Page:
A new report claims that US airstrikes in Iraq have not stalled ISIS momentum. This comes after Defense Secretary Chuck Hagel told reporters that US airstrikes in northern Iraq “have stalled ISIL’s momentum.”
As the report details: “Rather, since the fall of Mosul and despite U.S. airstrikes, the insurgent army has continued a successful and spectacular offensive in Syria. Their gains nearly equal in scale the seizure of northern Iraq in June. The insurgent army’s latest triumph is the capture of Assad’s Tabqa air base in Eastern Syria.”
The report shows that there are five objectives that ISIS forces are focused on: control of the Euphrates River Valley, seizure of critical oil infrastructure, freedom of maneuver through Kurdish areas of Syria, expulsion of remaining regime forces in eastern Syria, and seizure of critical supply lines along the Turkish border.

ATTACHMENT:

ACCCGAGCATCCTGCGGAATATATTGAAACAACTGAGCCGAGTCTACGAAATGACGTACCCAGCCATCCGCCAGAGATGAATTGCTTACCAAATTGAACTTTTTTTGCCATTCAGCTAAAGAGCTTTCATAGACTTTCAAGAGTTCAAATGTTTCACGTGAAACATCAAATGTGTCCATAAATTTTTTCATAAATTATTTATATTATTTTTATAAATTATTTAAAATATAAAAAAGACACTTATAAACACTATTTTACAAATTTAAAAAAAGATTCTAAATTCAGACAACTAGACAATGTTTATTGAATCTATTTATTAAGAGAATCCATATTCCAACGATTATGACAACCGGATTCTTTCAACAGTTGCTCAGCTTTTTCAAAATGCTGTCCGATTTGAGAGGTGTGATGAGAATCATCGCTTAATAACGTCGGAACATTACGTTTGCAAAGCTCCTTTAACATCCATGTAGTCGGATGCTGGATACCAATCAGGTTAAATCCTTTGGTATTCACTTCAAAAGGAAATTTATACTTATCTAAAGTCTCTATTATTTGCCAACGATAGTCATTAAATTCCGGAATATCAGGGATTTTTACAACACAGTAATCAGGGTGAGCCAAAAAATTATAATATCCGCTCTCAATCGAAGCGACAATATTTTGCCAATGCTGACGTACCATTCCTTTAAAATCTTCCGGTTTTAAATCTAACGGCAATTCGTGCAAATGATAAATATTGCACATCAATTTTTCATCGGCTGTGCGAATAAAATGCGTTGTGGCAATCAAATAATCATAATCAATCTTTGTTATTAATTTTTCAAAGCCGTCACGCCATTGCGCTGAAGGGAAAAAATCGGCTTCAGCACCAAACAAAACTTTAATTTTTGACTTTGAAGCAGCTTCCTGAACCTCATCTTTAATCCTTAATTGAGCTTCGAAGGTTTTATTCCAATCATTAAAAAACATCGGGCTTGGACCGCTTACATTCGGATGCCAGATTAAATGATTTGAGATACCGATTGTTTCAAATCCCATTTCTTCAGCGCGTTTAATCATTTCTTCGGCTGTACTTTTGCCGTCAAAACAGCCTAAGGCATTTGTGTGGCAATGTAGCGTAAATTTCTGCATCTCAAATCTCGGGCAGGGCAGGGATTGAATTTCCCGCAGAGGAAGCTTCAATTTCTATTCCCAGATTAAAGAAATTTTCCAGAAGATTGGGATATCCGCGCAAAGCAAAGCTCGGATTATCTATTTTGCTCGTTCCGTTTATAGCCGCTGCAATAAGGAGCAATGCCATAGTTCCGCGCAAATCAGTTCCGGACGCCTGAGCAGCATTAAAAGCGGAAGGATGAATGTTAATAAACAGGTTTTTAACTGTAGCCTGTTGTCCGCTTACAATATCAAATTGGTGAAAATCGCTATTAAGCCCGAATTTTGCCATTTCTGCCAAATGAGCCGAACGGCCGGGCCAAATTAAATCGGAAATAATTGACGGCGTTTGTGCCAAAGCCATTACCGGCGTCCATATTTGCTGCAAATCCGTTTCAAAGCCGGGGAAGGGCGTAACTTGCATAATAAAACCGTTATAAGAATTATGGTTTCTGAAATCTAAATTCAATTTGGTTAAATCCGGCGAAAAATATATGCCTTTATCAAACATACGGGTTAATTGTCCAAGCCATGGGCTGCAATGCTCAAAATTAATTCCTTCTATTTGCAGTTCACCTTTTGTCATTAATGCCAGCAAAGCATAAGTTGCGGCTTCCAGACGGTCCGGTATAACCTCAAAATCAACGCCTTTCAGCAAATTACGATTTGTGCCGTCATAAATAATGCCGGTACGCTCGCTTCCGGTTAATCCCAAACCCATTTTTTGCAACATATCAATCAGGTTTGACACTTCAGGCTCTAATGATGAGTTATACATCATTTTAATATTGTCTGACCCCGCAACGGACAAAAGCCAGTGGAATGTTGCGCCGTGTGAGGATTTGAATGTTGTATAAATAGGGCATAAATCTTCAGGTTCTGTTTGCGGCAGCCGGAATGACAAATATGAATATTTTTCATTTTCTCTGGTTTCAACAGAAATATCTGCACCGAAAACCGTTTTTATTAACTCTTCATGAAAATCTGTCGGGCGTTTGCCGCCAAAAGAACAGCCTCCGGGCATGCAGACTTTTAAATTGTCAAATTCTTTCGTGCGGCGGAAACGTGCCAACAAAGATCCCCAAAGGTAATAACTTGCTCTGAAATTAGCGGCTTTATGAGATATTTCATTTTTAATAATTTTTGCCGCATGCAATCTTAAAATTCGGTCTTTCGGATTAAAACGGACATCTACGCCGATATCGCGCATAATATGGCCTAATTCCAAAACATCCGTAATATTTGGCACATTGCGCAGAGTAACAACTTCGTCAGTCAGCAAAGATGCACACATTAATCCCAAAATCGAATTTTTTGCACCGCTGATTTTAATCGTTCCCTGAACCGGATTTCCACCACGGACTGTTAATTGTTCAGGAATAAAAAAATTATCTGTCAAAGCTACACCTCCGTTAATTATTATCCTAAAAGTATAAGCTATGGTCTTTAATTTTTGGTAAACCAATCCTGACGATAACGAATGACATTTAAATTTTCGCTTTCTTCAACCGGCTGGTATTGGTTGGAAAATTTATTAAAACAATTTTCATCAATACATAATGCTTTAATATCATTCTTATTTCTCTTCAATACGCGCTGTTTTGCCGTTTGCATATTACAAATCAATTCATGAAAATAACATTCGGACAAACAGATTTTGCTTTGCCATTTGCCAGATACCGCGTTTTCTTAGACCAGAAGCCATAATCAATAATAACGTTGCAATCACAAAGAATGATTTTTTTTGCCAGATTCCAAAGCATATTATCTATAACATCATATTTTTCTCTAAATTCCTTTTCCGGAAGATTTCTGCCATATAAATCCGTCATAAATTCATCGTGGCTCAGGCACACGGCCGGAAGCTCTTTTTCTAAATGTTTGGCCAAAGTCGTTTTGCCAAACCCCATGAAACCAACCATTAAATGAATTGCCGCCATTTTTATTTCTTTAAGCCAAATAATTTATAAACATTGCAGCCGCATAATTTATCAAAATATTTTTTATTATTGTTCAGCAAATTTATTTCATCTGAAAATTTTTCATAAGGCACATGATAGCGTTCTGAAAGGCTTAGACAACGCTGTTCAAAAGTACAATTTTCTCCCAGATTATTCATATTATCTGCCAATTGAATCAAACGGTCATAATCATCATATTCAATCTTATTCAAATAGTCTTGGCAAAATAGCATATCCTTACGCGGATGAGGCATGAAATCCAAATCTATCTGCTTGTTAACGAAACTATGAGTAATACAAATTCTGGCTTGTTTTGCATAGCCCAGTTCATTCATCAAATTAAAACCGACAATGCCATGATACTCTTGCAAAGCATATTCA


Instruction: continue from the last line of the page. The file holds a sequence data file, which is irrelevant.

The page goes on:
The report also notes how General Martin Dempsey, Head of the Joint Chiefs of Staff, said: “To your question, can they be defeated without addressing that part of their organization which resides in Syria? The answer is no. That will have to be addressed on both sides of what is essentially at this point a nonexistent border.”
Finally, the report concludes that “US airstrikes can be only one component” of defeating ISIS, and that “true and rapid training” of Syrian moderate opposition and Kurdish forces is required. It concludes that “It is time for the Obama administration’s policy to reflect the requirements of defeating ISIS.”
What do you think? Does US involvement need to consist of more than airstrikes? Has Obama so far failed to even stall ISIS?
This post originally appeared on Western Journalism – Informing And Equipping Americans Who Love Freedom